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  #16 (permalink)  
Old 04-13-2008, 07:41 AM
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Quote:
Originally Posted by Old Fool
I have arrived at a job site to fix an "air leak" and low and behold what did I find, a blown out section of garden hose ran across the rafters linking 2 areas together, ROFLOL!

LMAO , In all my years of plumbing/repairing air systems I have seen some really goofy things and I think I can top that one! I once saw a 55 gallon oil drum used for a pressure tank! That thing was swollen out almost round and the ends were bulged out but he did not seem concerned at all about it or what might happen! He had it pressurized to around 50 lbs (he said he only used it to air up tires) which is far more than I would have thought it capable of holding and more than enough to have been a major disaster if it had of ruptured but at least he had it in a fenced in area where no one was likely to be around it. He had plumbed the air lines in the plug fittings in the top and even had a drain valve on the thing! I have been tempted to mention this thing before when the discussion got around to air tanks but I was afraid no one would believe me but since you have the story about the water hose/air line I thought this might be a good time to point out what some people will do.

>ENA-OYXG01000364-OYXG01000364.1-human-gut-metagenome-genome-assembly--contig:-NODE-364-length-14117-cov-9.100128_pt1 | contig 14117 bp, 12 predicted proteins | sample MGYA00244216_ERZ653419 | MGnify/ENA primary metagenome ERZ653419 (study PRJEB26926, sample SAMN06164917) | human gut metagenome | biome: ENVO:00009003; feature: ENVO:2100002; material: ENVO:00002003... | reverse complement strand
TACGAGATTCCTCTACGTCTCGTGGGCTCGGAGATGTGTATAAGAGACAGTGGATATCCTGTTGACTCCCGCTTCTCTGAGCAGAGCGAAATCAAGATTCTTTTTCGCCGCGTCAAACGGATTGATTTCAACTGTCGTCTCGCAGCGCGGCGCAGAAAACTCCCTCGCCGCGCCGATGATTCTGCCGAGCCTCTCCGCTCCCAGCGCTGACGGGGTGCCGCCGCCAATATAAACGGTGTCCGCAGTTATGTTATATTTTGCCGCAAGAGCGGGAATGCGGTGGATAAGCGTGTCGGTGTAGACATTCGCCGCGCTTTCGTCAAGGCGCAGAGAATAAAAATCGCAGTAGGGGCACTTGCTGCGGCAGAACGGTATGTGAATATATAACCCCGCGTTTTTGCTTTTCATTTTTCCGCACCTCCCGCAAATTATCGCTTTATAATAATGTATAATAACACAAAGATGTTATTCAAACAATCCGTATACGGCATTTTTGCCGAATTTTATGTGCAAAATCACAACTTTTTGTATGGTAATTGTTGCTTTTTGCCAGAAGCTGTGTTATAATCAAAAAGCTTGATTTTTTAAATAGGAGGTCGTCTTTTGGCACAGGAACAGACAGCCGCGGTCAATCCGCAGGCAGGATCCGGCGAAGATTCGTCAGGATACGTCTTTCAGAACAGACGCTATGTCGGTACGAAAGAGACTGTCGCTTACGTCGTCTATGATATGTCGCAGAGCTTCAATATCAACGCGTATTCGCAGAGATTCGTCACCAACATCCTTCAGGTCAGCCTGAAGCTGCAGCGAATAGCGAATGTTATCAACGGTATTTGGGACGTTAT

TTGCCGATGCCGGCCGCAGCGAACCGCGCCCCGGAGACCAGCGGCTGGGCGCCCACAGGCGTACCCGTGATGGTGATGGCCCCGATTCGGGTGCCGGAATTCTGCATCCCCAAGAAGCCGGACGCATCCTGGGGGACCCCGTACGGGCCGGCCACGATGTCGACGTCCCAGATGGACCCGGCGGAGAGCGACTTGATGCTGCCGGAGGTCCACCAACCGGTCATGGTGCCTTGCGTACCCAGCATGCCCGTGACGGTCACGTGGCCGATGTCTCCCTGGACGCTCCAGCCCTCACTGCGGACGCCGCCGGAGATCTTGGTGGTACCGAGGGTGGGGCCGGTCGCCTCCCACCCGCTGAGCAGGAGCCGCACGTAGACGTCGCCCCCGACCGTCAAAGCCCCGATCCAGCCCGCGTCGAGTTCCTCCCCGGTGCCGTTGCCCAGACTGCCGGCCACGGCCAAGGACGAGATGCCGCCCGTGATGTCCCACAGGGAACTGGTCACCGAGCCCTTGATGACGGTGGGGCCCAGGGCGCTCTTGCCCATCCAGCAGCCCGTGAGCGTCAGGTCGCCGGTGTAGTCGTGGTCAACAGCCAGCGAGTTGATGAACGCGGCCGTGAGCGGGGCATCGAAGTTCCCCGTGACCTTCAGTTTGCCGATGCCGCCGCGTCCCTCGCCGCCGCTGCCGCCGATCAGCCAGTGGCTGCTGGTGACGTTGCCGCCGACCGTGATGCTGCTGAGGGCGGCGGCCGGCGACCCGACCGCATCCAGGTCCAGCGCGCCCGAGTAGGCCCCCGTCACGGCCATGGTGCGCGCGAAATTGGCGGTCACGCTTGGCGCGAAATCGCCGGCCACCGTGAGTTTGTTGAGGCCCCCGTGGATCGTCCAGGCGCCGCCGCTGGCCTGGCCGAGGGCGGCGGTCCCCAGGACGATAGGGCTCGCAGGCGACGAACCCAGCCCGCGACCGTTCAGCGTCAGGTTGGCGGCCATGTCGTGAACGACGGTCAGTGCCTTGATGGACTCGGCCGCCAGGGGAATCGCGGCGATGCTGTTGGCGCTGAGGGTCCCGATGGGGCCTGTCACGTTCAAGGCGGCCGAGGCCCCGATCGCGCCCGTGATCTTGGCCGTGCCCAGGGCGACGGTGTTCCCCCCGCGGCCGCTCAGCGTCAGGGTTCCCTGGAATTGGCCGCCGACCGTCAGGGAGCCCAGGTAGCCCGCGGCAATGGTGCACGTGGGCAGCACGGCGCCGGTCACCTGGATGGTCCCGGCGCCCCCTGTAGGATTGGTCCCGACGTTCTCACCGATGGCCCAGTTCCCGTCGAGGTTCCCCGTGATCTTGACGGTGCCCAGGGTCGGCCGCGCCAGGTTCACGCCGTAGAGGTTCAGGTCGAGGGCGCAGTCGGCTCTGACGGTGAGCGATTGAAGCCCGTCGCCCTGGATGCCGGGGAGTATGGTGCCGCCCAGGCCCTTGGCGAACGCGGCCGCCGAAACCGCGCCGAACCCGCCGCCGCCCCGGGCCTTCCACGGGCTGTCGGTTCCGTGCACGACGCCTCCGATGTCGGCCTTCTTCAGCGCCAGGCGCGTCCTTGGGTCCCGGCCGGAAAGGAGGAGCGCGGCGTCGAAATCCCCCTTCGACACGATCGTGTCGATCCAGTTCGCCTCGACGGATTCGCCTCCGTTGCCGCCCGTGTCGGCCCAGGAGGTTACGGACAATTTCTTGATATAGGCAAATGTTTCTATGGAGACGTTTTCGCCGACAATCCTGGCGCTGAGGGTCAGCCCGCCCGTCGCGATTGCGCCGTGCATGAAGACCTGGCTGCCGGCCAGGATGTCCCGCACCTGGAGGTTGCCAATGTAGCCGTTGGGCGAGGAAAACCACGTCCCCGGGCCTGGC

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  #17 (permalink)  
Old 04-13-2008, 06:10 PM
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Quote:
Originally Posted by Old Fool
...Galvanized sched 40 is a the best option, but slow to work with and requires specials tools.

Black iron pipe is also an option, but the moisture will start rusting on the id and that will head right to your end use device.

Type L copper is also a good option, more expensive, but easier to work with and requires only a turbo torch and tubing cutter...
This is one of the few times that I've seen Galvanized sched 40 mentioned as the best option.
I usually read that copper is better. I can't afford copper so I'm using Galvanized sched 40 for my new ToyRoom in a couple months.

Thanks for the advice.
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  #18 (permalink)  
Old 04-13-2008, 09:03 PM
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Quote:
Originally Posted by Sanctifier
This is one of the few times that I've seen Galvanized sched 40 mentioned as the best option.
I usually read that copper is better. I can't afford copper so I'm using Galvanized sched 40 for my new ToyRoom in a couple months.